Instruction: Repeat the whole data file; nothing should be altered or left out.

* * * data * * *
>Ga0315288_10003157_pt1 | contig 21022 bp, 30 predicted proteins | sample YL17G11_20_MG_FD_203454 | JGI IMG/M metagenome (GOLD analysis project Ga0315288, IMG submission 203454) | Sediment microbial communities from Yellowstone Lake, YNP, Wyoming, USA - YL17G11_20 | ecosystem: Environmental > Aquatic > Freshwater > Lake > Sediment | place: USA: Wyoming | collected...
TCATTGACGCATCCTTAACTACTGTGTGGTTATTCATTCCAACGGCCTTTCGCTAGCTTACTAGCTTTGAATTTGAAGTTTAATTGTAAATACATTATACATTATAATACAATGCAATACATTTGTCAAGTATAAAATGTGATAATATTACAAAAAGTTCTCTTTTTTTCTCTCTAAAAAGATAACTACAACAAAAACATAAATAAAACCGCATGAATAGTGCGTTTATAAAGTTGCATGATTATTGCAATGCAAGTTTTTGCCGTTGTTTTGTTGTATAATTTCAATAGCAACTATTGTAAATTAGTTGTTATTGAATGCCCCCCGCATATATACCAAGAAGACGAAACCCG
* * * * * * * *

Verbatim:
>Ga0315288_10003157_pt1 | contig 21022 bp, 30 predicted proteins | sample YL17G11_20_MG_FD_203454 | JGI IMG/M metagenome (GOLD analysis project Ga0315288, IMG submission 203454) | Sediment microbial communities from Yellowstone Lake, YNP, Wyoming, USA - YL17G11_20 | ecosystem: Environmental > Aquatic > Freshwater > Lake > Sediment | place: USA: Wyoming | collected...
TCATTGACGCATCCTTAACTACTGTGTGGTTATTCATTCCAACGGCCTTTCGCTAGCTTACTAGCTTTGAATTTGAAGTTTAATTGTAAATACATTATACATTATAATACAATGCAATACATTTGTCAAGTATAAAATGTGATAATATTACAAAAAGTTCTCTTTTTTTCTCTCTAAAAAGATAACTACAACAAAAACATAAATAAAACCGCATGAATAGTGCGTTTATAAAGTTGCATGATTATTGCAATGCAAGTTTTTGCCGTTGTTTTGTTGTATAATTTCAATAGCAACTATTGTAAATTAGTTGTTATTGAATGCCCCCCGCATATATACCAAGAAGACGAAACCCG